Himalayas on Google Terrain Maps.
Excerpts from Soviet civil defense posters from 1986. In the top illustration, the milk sign (молоко) has been added as if to accentuate the quotidian nature of a possible nuclear explosion.
The 14th International Architecture Exhibition in Venice has been going on for a few days now. This time, titled “Fundamentals”, the grand show is spearheaded by Rem Koolhaas (OMA/AMO). Anyway, for any architect-type on a social platform or so, not being there for the opening buzz leaves a strange feeling. Did you miss out on something or was it just a three-day social media explosion? Was this where architecture again happened and being late to the party means the time-portal for relevancy is now shut?
This also brought me back to the feeling when two years ago, I touched upon, perhaps from a more positive angle, how these days much of what gets communicated, displayed and even somewhat produced in architecture happens in the feed, of websites and social media. But this morning, reading Kieran Long’s thoughts on @dezeen on Koolhaas and the Biennale I paused at this: “Each room is a like obsessive series of retweets: it is not at all clear if these quotations from others equal endorsements.”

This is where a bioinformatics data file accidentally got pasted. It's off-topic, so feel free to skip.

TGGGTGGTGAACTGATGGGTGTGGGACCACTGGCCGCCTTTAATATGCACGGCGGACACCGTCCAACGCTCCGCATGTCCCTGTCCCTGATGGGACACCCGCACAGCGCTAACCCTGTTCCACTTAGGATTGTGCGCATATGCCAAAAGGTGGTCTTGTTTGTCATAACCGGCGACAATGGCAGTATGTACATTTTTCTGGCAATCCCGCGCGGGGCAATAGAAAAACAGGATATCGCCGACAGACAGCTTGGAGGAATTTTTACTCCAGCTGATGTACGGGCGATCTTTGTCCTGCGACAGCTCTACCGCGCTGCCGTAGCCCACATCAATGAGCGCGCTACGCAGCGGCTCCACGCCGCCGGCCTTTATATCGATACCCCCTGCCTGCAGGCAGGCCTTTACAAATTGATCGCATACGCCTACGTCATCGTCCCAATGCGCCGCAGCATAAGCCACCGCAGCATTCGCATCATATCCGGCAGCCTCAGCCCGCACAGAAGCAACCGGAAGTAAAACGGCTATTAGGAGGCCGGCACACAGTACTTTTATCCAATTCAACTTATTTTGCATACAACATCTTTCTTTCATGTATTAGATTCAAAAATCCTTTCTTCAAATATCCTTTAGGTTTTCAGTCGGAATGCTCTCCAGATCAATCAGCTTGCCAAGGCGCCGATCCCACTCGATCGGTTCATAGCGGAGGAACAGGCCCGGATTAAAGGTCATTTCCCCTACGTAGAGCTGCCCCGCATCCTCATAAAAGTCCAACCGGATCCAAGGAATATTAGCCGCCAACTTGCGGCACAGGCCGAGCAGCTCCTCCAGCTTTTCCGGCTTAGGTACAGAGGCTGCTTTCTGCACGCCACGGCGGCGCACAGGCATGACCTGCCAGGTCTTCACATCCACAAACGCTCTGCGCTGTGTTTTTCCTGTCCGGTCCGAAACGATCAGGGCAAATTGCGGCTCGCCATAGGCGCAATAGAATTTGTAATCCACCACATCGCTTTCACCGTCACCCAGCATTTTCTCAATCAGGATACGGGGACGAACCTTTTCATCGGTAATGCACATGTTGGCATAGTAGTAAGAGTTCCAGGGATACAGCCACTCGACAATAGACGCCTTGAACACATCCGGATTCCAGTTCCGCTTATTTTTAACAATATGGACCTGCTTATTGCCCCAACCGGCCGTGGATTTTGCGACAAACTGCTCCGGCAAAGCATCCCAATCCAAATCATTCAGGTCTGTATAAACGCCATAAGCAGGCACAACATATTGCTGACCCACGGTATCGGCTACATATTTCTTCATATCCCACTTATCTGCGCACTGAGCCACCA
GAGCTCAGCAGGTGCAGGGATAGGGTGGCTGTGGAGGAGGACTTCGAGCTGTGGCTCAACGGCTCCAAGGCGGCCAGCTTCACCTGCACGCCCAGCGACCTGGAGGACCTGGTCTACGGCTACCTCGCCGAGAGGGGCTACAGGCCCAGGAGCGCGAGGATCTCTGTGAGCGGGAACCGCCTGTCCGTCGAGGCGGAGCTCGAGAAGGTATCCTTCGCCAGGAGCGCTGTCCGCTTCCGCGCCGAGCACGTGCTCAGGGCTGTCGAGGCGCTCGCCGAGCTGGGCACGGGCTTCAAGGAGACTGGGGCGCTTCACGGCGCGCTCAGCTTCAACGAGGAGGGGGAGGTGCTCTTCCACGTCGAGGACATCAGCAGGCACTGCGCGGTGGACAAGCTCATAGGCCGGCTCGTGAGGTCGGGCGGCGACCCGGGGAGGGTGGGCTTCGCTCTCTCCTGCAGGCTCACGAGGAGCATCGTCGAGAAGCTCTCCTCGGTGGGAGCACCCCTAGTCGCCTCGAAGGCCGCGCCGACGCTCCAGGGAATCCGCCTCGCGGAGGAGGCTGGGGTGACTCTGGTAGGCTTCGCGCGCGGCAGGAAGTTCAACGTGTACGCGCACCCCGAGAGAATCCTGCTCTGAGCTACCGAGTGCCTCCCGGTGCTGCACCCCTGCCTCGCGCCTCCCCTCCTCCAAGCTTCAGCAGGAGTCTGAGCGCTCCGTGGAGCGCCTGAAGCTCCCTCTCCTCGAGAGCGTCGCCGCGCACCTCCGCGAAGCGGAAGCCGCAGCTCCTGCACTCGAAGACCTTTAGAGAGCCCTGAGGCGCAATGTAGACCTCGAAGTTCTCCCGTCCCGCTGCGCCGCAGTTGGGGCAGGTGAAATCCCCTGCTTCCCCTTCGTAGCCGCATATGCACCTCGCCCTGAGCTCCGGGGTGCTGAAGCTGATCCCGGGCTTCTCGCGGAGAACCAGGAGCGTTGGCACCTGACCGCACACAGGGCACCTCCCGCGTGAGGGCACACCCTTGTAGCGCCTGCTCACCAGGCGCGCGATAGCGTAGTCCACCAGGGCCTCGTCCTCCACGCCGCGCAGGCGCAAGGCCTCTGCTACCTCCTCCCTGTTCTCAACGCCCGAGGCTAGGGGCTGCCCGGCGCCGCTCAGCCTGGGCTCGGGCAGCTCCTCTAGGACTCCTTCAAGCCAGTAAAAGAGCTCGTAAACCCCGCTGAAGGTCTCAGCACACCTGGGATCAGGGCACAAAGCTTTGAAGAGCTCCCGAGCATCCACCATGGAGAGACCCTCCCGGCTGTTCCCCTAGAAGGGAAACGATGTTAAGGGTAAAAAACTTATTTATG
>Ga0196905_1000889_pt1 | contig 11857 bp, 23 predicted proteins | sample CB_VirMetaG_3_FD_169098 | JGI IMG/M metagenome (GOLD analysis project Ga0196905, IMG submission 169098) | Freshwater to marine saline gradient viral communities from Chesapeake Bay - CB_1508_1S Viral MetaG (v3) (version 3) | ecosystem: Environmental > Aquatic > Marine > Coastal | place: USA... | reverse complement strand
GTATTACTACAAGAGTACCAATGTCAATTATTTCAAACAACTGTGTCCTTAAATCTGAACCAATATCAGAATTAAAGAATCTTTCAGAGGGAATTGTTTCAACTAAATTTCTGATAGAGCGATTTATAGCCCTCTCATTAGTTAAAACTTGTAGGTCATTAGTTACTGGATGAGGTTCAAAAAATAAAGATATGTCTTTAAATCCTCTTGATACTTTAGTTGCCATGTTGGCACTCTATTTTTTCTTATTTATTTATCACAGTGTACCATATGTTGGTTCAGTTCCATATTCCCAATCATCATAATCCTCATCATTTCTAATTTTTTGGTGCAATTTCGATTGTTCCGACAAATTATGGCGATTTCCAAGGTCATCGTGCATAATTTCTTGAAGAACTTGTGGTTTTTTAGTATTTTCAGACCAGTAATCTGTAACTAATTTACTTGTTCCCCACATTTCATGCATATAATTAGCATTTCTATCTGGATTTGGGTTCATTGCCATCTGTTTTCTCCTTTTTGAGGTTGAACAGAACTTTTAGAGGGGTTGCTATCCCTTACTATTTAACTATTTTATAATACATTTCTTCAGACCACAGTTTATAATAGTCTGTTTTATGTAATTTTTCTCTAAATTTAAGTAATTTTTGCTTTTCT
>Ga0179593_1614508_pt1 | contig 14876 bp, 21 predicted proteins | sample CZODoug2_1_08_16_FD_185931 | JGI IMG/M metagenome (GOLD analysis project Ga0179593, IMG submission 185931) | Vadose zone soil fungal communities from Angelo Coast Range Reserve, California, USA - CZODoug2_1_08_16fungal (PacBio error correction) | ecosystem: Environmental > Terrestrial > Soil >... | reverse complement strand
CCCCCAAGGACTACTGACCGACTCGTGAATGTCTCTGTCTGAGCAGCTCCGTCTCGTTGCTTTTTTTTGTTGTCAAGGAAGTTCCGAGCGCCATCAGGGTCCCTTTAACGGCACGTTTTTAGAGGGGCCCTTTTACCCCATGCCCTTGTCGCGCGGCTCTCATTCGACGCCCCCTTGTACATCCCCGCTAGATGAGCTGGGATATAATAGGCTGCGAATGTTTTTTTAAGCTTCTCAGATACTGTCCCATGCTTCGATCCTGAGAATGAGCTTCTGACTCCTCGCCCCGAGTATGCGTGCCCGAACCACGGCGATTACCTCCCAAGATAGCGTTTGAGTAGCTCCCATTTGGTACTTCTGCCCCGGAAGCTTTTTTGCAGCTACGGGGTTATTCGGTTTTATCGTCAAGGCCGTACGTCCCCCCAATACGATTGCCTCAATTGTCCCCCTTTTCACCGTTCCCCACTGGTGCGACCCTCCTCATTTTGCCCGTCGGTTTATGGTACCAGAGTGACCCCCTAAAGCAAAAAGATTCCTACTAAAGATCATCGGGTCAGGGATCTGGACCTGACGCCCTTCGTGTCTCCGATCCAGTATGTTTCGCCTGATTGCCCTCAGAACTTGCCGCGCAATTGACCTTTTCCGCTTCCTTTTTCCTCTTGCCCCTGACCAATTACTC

And I think this is an interesting note. Because if in Koolhaas’ words, we’ve now become so distanced from the truths of architecture, it should mean that, well, either architecture is in a bad state, has perhaps already died, or that it has become a more loose playground for thinking (which of course is more descriptive of the discipline Koolhaas’ office is researching and practicing). But as the article quote states, if everything can be hash-tagged with #architecture, there is a danger of creating meaninglessness in the architecture feed. But if we would really be worried about the curated quality of #architecture, would architecture have lost its meaning in the first place? I think Long’s note ultimately kind of asks an important question: where is architecture today created?